Linux beats NT, but Unix is top for enterprise claims report
Bloor Research climbs aboard the controversy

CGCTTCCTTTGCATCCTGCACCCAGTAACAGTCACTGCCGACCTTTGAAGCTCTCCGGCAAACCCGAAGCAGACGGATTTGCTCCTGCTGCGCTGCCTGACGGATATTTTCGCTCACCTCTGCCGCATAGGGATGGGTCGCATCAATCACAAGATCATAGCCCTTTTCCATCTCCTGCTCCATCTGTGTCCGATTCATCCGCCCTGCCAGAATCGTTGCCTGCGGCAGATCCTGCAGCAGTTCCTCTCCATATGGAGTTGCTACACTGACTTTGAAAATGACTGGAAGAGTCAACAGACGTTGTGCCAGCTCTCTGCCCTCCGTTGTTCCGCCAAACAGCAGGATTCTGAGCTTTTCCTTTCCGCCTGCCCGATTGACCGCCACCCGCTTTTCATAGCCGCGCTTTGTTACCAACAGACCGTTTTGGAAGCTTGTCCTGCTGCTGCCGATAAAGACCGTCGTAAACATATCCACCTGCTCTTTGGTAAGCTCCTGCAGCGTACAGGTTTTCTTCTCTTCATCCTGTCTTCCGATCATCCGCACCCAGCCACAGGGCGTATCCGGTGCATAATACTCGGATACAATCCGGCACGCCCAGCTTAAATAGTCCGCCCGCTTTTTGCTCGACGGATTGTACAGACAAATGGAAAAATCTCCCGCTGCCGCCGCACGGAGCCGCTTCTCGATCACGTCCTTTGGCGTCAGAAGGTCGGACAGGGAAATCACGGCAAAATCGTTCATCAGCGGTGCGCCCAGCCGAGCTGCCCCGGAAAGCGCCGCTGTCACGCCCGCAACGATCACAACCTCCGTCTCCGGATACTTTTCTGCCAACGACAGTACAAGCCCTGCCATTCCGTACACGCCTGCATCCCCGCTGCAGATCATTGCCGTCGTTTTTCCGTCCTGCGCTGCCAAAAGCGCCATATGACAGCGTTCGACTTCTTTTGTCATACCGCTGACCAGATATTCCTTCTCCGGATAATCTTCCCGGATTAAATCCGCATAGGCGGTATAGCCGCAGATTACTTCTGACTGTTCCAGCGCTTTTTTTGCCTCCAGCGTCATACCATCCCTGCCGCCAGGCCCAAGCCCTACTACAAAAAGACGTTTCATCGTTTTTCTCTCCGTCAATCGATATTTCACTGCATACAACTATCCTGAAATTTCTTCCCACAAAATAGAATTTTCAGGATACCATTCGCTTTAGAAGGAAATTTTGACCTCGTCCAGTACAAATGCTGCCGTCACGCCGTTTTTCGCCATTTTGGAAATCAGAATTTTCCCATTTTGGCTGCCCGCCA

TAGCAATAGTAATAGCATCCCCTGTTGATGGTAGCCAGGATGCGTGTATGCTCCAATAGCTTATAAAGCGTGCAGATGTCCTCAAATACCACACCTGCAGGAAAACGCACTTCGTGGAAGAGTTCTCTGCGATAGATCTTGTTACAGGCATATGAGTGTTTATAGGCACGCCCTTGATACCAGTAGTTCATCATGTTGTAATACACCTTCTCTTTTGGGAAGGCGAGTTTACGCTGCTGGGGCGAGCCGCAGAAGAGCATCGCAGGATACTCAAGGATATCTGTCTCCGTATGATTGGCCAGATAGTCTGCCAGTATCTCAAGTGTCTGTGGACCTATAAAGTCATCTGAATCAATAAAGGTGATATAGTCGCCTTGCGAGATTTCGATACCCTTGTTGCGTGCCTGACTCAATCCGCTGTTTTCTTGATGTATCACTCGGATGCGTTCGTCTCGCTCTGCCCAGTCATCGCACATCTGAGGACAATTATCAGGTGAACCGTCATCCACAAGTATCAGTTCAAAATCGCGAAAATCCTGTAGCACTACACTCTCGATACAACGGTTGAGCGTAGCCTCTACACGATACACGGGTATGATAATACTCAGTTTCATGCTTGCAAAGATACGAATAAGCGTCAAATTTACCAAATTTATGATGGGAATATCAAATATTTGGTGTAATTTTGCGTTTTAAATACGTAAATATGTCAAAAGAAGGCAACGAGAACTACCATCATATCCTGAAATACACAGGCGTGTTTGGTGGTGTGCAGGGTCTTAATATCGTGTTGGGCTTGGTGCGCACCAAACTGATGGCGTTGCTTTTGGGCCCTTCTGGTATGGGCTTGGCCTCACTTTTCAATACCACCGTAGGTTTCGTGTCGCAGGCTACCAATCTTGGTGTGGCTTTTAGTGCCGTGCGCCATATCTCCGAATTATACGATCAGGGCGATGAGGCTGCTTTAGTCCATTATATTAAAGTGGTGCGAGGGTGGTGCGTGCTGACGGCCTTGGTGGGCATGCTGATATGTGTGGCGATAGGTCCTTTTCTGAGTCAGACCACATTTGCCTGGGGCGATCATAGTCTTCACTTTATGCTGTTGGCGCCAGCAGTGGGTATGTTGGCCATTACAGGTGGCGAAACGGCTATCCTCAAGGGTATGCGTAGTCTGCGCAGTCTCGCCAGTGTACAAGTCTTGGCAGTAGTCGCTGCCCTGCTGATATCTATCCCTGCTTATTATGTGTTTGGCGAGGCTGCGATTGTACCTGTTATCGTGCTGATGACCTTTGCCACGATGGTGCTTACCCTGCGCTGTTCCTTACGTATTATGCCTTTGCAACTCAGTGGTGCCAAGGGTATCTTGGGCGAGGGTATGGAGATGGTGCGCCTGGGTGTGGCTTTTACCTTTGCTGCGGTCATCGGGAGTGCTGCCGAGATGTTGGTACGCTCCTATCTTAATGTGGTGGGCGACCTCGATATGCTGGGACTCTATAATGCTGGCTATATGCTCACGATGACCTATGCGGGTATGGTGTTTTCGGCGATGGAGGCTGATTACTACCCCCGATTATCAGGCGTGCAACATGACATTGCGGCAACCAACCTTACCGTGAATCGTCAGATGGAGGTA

British outfit Bloor Research has -- "by coincidence," it says -- intervened in the Linux versus NT wrangle with some tests of its own. The results of these, Bloor says, show that Linux is superior to NT in six of nine categories devised to test the two "from the standpoint of how they operated in practice to support real applications." Bloor's coincidence is a happy one, as the Linux world is currently aflame over the strange tale of the Gartner-MS report. But although Linux seems to do well, Bloor concludes that neither Linux nor NT is "suitable for use as an enterprise level server." This isn't particularly welcome news for Microsoft, which is keen to get NT accepted at enterprise level, but will be of little consequence in the Linux world, where penetration at the highest levels of the enterprise isn't yet an issue. Bloor waspishly notes: "Microsoft is learning a hard lesson with Linux, namely that there is more to life than product marketing. Five years ago there was the NT versus Unix debate, which the Unix community appeared to be losing until Microsoft attempted to tackle the issue of enterprise scalability and convinced no-one." That has left Unix at the top still, and "gave the end users a new set of perspectives, that it was OK to use the right operating system for the job and that the concept of a single OS which could run on the smallest device up to the largest server was inappropriate, not to say unachievable." That's obviously helped make users more receptive to Linux. Bloor's nine categories were Cost/Value for Money, User Satisfaction, Application Support, OS Interoperability, OS Scalability, OS Availability, OS Support, Operational Features and OS Functionality. The operating systems were also ranked as File/Print server, mixed workload server, Web server, mail server, database server, groupware server, data mart, application server and enterprise level server. The outfit seems to want you to buy the report, rather than being more specific about which OS won what, but you can read the gloss, and buy more if you want, here. ®
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